When Should You Worry About a Mosquito Bite?Aug. 3, 2022 - Katie McCallum
We're all familiar with the classic mosquito bite symptoms: red, swollen bumps on the skin that eventually start to itch.
But what about when mosquito bites seem more worrisome than usual?
For instance, when a bite swells to the size of a dime, nickel or even bigger? Or when you scratch one to the point of infection? Mosquito bites are always annoying, to be sure, but can they ever be a serious health concern?
Most mosquito bites are typically harmless, albeit annoying
When a mosquito comes in for a blood meal, saliva gets injected into your skin. Since this saliva contains foreign, irritating substances, your body reacts to it — creating the bump and redness and itchiness associated with mosquito bites.
It's a normal inflammatory reaction.
The red bump appears shortly after the bite, while itchiness sets in somewhat slower — peaking around 24 to 36 hours post-blood sucking.
In most cases, a mosquito bite is a harmless nuisance that results in minor irritation and resolves on its own in a few days.
It's important to avoid scratching a mosquito bite during this time, though, since this can increase the risk of a bite becoming infected.
How to get rid of mosquito bites
As mentioned, mosquito bites aren't typically cause for concern. But that doesn't mean they're easy to ignore.
The CDC recommends treating mosquito bites by washing them with soap and water.
You can help further ease symptoms by:
- Using an ice pack to reduce swelling
- Applying calamine lotion or an over-the-counter hydrocortisone cream to relieve itching
Another way to help reduce your body's itch response is to apply a paste of baking soda and water to the bite for ten minutes, then rinsing with water.
And, remember, don't scratch! If a mosquito bite becomes infected, symptoms can take longer to resolve and even worsen.
Some people are prone to "Skeeter syndrome"
Not everyone has a normal inflammatory reaction to a bite.
Some people experience an allergic reaction to mosquito saliva. The most common type is a larger — though still localized — allergic reaction called Skeeter syndrome.
These reactions can range in size from about one to four inches. They're characterized by redness, itchiness, swelling and warmth and they can sometimes even blister and be painful. In more severe cases, fever and general fatigue can result.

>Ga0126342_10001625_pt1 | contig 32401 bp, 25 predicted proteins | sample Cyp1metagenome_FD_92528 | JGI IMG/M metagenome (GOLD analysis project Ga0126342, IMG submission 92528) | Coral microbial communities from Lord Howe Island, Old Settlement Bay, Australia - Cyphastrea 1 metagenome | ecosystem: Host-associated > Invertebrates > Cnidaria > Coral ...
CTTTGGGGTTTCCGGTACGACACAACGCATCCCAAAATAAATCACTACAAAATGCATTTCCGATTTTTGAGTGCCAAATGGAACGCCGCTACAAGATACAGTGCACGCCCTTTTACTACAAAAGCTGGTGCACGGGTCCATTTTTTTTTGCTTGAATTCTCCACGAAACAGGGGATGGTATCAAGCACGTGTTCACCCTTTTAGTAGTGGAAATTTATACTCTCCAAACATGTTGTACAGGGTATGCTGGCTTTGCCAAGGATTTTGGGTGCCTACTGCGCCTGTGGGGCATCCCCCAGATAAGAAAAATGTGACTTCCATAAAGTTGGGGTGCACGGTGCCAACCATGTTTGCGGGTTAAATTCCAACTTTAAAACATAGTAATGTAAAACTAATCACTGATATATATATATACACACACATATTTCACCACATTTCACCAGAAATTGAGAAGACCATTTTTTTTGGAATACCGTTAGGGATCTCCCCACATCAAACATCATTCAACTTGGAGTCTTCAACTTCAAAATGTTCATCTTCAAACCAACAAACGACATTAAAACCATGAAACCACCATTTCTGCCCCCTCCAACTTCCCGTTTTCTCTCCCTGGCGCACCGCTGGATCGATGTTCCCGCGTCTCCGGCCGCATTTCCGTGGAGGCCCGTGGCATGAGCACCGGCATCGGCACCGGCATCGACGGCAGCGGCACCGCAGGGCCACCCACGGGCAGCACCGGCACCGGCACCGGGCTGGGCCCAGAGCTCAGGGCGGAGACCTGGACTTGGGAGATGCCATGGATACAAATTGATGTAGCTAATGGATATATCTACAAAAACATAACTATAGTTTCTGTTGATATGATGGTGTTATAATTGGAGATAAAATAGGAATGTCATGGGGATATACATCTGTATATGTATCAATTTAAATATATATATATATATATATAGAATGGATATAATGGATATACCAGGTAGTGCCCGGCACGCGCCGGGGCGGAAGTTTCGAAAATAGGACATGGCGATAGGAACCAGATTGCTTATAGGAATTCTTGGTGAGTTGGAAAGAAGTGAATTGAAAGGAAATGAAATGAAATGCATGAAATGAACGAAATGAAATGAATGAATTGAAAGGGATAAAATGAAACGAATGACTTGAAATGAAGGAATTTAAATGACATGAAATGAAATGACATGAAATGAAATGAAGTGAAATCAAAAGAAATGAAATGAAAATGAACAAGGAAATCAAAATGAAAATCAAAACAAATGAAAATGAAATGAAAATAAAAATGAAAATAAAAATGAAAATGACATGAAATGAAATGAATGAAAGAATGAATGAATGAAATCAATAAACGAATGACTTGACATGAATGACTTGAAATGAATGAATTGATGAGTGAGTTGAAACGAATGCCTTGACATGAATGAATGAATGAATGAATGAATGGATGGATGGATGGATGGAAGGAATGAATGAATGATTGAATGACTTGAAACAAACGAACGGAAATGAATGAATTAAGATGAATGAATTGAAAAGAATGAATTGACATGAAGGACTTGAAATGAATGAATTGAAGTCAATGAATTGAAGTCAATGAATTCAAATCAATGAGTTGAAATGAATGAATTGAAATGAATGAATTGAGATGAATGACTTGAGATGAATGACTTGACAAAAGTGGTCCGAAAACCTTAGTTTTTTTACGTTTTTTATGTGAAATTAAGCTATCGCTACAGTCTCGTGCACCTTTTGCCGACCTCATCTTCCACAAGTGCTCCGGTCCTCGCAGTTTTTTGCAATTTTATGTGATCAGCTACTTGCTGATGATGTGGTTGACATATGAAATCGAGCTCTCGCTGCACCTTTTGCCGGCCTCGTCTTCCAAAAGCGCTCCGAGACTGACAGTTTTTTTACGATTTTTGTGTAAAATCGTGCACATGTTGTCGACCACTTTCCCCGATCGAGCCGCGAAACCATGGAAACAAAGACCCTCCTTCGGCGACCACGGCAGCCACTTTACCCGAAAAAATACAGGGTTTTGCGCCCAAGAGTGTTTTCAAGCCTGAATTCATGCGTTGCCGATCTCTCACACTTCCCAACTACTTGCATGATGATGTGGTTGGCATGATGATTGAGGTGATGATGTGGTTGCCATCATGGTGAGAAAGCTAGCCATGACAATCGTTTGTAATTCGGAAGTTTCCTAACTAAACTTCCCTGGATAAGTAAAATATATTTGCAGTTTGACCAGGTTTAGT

The symptoms of Skeeter syndrome typically develop within a few hours of the bite and can continue to progress over the course of 12 hours or more.
Skeeter syndrome is rarely a serious medical concern, though. It typically resolves on its own within three to ten days.
In the meantime, pain relievers can help relieve pain and fever, while oral antihistamines and hydrocortisone cream can help reduce itching.
Those most at risk for developing Skeeter syndrome include:
- Infants and children
- People with weakened immune systems
- Immigrants of a new region or travelers
- People who are frequently outdoors
One study suggests that genetic factors may also predispose a person to experience more intense reactions to mosquito saliva.
When to worry about a mosquito bite
Mosquito bites becoming concerning when a person experiences a more serious allergic reaction or if the bite becomes infected.
Skeeter syndrome, the most common allergic reaction, is typically mild, but it can become severe — in such cases, swelling becomes extreme and interferes with movement, vision or eating and drinking. It's important to contact your doctor if this occurs, since prescription corticosteroids may be required for treatment.
Though rare, systemic allergic reactions to mosquito bites are also possible.
Seek immediate medical attention if you experience any of the following after a bite:
- Throat swelling
- Trouble breathing
- Nausea and vomiting
These are signs of anaphylaxis, a potentially life-threatening allergic reaction.
Lastly, if you've been scratching a mosquito bite and you notice signs of infection — red streaks spreading outward from the bite, warmth — it's important to closely monitor your symptoms. If they worsen, especially if fever develops, contact your doctor.
Mosquito saliva can transmit diseases
Mosquito bites aren't just itchy and annoying. They're also a way for serious germs, such as West Nile or Zika virus, to invade and spread.
Mosquito-borne illness is a fairly rare occurrence in the U.S., but even a slight risk still warrants taking steps to prevent mosquito bites as much as possible.
Avoiding being bitten can also help avert future episodes of Skeeter syndrome, for those prone to this allergic reaction.
One of the most important forms of mosquito control is to wear repellant when you plan to be outdoors.
Additional ways to protect yourself from mosquitos include:
- Wearing long sleeves and pants outdoors when possible
- Covering baby strollers or carriers with mosquito netting
- Only leaving a door or window open if it has a screen
- Running a fan on your porch or other outdoor seating areas to create turbulent airflow
- Eliminating standing water around your home, such as water that collects in flower pots